Fatah:​ Yes, you start believing this as God’s deal. What Surah of God talks about this covering hair or nose? Imagine God like this, a God is checking, “Nuh-uh, your eyes. You squinted too hard. I am going to get you.” What about 11-year-old girls are being told that you need to cover yourself at school and the rest of the girls are sluts?

That is said to a lot of girls. “The rest of the Canadian girls are sluts.”

3. Jacobsen: Sorry to interrupt, how do we shift this conversation from where, typically, someone’s own religion is seen as universal into a situation in which humanity is seen as the universal and religion is seen as a flavour – so to speak – or the particulars of that universal?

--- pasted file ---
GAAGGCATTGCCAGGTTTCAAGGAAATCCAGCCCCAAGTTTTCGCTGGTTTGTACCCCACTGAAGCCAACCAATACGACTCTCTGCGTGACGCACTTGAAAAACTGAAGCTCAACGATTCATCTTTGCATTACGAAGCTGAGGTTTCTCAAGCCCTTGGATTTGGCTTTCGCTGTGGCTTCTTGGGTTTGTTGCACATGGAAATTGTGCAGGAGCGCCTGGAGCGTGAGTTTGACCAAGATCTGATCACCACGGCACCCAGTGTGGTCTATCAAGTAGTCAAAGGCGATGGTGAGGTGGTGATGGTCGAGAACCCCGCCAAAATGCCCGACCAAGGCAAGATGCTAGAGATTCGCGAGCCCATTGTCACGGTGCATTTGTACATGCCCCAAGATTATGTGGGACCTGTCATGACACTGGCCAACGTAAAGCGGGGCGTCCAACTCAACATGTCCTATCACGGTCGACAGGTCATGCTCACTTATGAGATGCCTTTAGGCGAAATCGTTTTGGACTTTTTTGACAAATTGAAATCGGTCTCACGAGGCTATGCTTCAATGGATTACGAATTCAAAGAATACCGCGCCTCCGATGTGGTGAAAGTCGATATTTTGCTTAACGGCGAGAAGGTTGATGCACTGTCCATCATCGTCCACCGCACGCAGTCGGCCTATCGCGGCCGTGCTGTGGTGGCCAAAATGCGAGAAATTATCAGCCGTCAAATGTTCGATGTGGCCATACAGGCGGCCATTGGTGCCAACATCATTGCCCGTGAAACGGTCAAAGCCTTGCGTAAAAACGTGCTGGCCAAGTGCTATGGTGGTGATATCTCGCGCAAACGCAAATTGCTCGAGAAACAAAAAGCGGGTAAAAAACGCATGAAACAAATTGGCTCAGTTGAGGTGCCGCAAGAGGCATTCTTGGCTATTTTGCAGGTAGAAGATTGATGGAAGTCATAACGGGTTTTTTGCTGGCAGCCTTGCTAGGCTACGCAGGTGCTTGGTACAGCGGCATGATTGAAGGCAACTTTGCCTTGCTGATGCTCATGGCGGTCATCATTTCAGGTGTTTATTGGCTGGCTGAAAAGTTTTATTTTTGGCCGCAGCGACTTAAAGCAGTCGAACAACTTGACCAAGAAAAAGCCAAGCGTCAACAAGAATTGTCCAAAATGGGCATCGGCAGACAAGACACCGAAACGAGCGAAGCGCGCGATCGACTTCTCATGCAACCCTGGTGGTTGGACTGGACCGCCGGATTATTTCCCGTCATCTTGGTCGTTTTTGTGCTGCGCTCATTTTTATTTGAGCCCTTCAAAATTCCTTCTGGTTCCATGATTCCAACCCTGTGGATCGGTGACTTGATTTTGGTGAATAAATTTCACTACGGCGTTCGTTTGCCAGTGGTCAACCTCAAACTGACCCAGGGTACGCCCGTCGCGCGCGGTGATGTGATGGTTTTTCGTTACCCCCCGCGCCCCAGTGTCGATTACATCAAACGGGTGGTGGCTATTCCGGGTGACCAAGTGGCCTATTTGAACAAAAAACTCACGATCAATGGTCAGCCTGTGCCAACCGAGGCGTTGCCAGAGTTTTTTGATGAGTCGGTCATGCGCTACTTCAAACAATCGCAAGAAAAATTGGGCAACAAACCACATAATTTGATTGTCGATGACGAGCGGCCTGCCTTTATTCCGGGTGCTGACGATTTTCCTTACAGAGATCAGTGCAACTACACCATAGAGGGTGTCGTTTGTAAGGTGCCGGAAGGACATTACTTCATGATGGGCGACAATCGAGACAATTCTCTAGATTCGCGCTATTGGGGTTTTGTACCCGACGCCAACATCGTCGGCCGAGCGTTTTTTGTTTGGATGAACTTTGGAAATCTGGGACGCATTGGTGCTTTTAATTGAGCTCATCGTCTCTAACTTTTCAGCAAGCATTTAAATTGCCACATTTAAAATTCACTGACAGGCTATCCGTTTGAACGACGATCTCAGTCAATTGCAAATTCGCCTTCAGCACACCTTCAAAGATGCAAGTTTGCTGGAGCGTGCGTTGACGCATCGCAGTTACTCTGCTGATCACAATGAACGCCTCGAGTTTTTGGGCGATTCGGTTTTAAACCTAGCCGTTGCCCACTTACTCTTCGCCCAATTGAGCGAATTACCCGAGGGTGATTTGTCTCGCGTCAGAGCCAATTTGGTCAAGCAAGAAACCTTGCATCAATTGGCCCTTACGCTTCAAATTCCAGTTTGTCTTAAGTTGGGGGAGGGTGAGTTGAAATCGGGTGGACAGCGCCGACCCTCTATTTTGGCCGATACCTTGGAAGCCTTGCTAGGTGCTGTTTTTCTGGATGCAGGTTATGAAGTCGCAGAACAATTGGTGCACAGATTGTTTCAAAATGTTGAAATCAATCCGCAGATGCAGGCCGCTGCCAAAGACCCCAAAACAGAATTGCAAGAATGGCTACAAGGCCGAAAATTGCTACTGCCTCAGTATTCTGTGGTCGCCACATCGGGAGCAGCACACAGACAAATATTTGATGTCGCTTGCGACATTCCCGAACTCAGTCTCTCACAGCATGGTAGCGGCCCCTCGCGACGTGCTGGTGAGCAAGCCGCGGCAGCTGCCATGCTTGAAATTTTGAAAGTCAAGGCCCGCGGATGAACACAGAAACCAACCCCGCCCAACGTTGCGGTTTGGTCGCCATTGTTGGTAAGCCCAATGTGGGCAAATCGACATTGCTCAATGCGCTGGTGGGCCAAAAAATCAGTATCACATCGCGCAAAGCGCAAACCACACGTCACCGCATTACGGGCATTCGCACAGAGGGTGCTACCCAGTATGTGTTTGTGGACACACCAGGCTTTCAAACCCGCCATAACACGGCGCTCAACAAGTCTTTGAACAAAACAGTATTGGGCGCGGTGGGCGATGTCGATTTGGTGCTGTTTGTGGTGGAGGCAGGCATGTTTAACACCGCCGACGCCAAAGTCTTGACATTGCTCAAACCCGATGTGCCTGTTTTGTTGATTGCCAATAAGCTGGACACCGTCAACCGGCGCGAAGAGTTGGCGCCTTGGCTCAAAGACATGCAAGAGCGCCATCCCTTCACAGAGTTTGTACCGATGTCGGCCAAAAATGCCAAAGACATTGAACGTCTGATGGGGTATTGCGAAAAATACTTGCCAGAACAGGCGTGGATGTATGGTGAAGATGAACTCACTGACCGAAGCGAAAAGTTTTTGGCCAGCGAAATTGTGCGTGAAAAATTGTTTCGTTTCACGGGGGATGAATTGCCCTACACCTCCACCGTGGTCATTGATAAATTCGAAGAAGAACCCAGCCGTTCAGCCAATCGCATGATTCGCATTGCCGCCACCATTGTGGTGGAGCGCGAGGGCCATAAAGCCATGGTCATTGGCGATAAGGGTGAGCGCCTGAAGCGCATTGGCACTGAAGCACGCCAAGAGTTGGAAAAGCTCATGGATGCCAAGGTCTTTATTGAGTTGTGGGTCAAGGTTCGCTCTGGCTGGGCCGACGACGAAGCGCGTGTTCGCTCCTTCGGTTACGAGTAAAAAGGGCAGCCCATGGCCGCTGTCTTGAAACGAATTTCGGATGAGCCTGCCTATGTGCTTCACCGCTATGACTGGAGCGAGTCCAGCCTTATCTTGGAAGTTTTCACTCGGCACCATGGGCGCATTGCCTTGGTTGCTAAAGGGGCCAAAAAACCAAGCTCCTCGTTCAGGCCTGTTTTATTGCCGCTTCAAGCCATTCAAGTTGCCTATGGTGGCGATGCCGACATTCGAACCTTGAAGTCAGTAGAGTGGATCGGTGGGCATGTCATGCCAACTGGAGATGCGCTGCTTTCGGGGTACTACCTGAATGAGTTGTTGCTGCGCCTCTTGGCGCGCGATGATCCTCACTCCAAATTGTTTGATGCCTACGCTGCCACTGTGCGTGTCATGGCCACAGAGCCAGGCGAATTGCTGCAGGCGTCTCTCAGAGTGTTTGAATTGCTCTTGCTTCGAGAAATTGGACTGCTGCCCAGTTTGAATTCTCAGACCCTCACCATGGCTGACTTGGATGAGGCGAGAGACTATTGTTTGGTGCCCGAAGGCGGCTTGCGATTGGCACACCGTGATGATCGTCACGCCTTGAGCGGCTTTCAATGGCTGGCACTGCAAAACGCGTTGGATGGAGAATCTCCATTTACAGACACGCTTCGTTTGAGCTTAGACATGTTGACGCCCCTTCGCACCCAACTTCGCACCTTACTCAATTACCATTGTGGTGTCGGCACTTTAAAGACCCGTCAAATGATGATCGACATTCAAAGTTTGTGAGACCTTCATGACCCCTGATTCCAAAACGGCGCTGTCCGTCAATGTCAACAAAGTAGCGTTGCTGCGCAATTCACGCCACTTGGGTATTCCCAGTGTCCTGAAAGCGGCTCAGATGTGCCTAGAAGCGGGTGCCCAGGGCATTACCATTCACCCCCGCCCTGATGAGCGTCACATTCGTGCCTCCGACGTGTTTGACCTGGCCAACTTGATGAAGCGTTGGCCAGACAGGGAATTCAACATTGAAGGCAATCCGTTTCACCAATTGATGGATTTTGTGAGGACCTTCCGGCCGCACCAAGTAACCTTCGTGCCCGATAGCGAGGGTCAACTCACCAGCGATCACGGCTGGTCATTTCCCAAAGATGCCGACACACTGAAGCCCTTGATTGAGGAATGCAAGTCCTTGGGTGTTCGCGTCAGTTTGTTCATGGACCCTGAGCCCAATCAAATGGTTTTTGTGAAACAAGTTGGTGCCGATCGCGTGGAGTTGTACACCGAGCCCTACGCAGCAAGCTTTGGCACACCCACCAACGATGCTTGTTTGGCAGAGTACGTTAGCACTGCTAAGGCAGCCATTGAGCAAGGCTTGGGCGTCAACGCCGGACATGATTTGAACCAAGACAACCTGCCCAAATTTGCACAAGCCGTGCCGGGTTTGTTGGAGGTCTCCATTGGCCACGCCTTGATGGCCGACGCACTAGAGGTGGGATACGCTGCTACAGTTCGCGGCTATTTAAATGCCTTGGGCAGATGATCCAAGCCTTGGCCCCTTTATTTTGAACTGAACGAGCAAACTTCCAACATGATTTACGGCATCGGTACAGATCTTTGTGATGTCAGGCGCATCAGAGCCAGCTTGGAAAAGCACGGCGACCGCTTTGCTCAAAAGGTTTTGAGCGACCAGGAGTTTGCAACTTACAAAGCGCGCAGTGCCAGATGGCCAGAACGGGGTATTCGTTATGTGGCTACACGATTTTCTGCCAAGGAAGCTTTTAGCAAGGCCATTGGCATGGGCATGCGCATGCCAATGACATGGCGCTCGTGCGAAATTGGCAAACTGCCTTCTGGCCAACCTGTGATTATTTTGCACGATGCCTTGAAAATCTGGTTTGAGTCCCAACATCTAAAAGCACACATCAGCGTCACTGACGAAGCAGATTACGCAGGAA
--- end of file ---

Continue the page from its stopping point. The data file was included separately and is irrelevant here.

Fatah:​ You cannot change this overnight. Muslims will be 2 billion soon. Most Muslim imams think that the more Muslims there are the better. 1 billion was not enough. So, they want 2 billion [Laughing]. The only way to do this is to separate religion and state public policy and public life.

You cannot respect someone for being stupid. He has a right. She has a right to be an idiot. You are not asking anyone to take away that right. But to fund it?! You give tax breaks to someone who is cursing Jews. Do you see this?

Can you imagine someone having a memorial for Hitler? India has memorials for Muslim invaders that destroyed their cities! I am visiting India very soon. The holiest place in India is the confluence of three rivers.

Every 12 years when Jupiter and Earth are in line; there is a festival. I have calculated that this could be my last time to visit it, as I am 70. I will 82 next time. I better visit this place now. The holiest place in Hinduism. Guess its name?

Allahabad [Laughing], they put “Allah” right in the name.